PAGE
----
FIG. 12 is an enlarged view of the circled portion 12 better illustrating one design for the locking tab 150. As described below, the locking tabs 150 interact with grooves, notches or extensions 152 on or in the outer surface of the sheath base 128 so that when the sheath 114 is in its forward position and the locking ring 122 is rotated to its locking position, the latch fingers 126, which are then resting in the groove 137, are locked into that position to prevent inadvertent rearward movement of the sheath 114. To illustrate this locking procedure, reference is made to FIG. 14, which is a cross-section of FIG. 13 at line 14-14 looking rearward and FIGS. 15A, 15B, and 15C taken along line 15-15 of FIG. 8 which are cross-sectional views showing the locking ring 122 in three different rotational orientations. In FIG. 15A, the syringe is shown prior to delivery of its contents with the locking tab 150 resting in a groove 152 on the sheath base 128. To withdraw the sheath 114 for delivery of its contents the user grasps the locking ring 122, the radial extension 172 thereon or sheath 114 and moves it rearward compressing the non-uniform spring 117 and depresses the plunger 21. After delivery of the syringe contents the needle 19 is withdrawn from the injection site, the locking ring 122 or sheath 114 is released and the sheath 114, driven by the spring 117, moves forward to cover the point of the needle 19. The locking ring is then manually rotated, preferably clockwise, so the locking tab 150 moves out of the pass through groove 152 as shown in FIG. 15B over the rib 170 and then into the locking channel 154 as shown in FIG. 15C to place the sheath in a safe (locked) position. The direction of rotation to effect locking can be shown by an arrow 174 molded into the surface of the locking ring. In the safe position the front end of the locking ring 122 is biased forward by the latch spring 23 so that it rests directly over the latch fingers 126 to hold them in the groove 137 to retard or prevent unintended rearward movement of the sheath. To aid in visualizing that the locking ring is moved forward into its locking position over the latch fingers 126, the latching fingers can be colored, for example be provided with a red appearance. If the locking ring is not fully forward the color of the latching fingers 126 is visible forward of the front edge of the locking ring 122. However, when the locking ring is advanced to its forward most position by the latch spring 23 the colored latching fingers are no longer visible, indicating that the sheath is now in its safe mode.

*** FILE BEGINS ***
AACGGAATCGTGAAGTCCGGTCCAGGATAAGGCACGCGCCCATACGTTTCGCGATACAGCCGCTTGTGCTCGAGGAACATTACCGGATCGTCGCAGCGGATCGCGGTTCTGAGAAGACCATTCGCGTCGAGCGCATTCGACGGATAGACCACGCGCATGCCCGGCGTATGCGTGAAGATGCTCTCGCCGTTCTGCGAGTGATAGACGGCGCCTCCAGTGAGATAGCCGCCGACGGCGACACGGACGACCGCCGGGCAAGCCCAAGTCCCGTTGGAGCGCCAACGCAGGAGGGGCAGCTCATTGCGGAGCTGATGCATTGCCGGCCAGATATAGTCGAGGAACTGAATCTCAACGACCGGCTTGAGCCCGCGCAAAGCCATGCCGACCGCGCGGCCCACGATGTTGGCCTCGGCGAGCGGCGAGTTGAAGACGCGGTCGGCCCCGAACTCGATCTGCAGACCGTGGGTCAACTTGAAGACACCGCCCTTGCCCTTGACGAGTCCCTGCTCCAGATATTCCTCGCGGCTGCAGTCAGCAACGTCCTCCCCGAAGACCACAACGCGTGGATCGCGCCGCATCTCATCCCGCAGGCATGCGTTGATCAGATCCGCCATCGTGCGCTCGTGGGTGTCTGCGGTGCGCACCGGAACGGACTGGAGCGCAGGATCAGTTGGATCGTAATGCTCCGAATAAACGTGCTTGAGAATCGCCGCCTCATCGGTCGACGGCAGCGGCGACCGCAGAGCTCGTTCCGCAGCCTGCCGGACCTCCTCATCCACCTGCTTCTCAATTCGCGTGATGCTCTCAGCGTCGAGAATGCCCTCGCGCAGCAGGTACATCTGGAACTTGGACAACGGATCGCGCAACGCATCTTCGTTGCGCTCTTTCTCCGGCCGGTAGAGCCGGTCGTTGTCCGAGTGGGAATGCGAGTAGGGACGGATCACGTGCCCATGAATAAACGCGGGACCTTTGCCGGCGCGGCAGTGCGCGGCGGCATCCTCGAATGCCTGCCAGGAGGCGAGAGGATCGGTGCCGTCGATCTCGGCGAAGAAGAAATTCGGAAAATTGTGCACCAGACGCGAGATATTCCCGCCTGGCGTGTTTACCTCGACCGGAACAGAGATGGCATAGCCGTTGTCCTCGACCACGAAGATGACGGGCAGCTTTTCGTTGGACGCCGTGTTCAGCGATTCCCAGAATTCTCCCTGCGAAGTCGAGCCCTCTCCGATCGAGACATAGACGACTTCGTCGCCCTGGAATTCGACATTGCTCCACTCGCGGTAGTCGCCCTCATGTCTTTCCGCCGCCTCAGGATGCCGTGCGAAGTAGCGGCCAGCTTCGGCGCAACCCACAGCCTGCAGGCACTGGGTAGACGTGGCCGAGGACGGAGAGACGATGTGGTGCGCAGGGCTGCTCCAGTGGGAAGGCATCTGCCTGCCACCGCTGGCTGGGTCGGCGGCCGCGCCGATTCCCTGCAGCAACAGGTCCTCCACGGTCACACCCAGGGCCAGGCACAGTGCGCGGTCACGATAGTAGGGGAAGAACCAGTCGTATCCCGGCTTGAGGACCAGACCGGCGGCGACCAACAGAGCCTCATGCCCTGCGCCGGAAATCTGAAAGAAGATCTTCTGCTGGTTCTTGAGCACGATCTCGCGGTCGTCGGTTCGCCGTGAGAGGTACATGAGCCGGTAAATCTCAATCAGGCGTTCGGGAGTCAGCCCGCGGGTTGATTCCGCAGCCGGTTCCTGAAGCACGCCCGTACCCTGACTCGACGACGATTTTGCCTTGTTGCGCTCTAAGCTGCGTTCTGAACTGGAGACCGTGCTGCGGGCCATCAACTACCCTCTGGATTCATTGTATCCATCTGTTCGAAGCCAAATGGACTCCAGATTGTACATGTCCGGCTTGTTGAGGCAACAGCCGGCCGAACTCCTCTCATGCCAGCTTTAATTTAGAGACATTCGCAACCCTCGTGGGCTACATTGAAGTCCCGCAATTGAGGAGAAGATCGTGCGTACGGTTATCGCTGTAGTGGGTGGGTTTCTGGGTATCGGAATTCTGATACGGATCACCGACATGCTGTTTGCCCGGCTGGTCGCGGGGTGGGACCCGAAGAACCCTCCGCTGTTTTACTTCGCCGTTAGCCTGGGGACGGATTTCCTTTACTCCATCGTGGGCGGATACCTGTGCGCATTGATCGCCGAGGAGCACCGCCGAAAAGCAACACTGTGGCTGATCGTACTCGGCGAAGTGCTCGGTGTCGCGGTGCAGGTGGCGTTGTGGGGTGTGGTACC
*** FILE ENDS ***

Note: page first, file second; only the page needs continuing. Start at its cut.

FIG. 16 is an enlarged view of a portion of FIG. 7 enclosed within the circled area 316 to better illustrate the groove 137 on the forward end of the syringe 110 to receive the latch fingers 126. FIG. 17 is an enlarged view of a portion of FIG. 7 enclosed within the circled area 317 to better illustrate the end of the latch fingers 126 resting within the groove 137 on the forward end of the syringe 110 and held within the groove 137 by the front edge of the locking ring 122, now resting against the raised tab 124 on the sheath 114 surface.
FIG. 13 illustrates a first embodiment of the sheath assembly 113 wherein the non-uniform helical spring 117 is integral with the sheath 114. FIGS. 4, 5 and 6 shows the same embodiment with the sheath and other portions of the safety syringes showed in the dotted lines. FIGS. 18-23 show several different views of the non-uniform spring portion 217 of the sheath assembly 213. In an alternative embodiment of the sheath assembly 213 the non-uniform helical spring 217 can be fabricated separate from the sheath 214 and the two components joined by known plastic joining techniques. FIGS. 24-32 show several different views of the non-uniform helical spring 217 as a separate component from the sheath 214. FIG. 32 is a cutaway side view showing the non-uniform helical spring 217 attached to the sheath 214. A preferred method of joining the spring 217 with the sheath 214 is to form the spring with flat top and bottom ends 218, 219, each end having an enlarged circumferential rim 220 on each of the flat ends 218, 219. The inner surface of the top end of the sheath 214 has a rim-receiving groove 222 so that the pieces can be snapped together. Examples of other joining techniques include, but are not limited to, adhesive or solvent bonding, heat bonding, tack welding, compression assembly and laser bonding.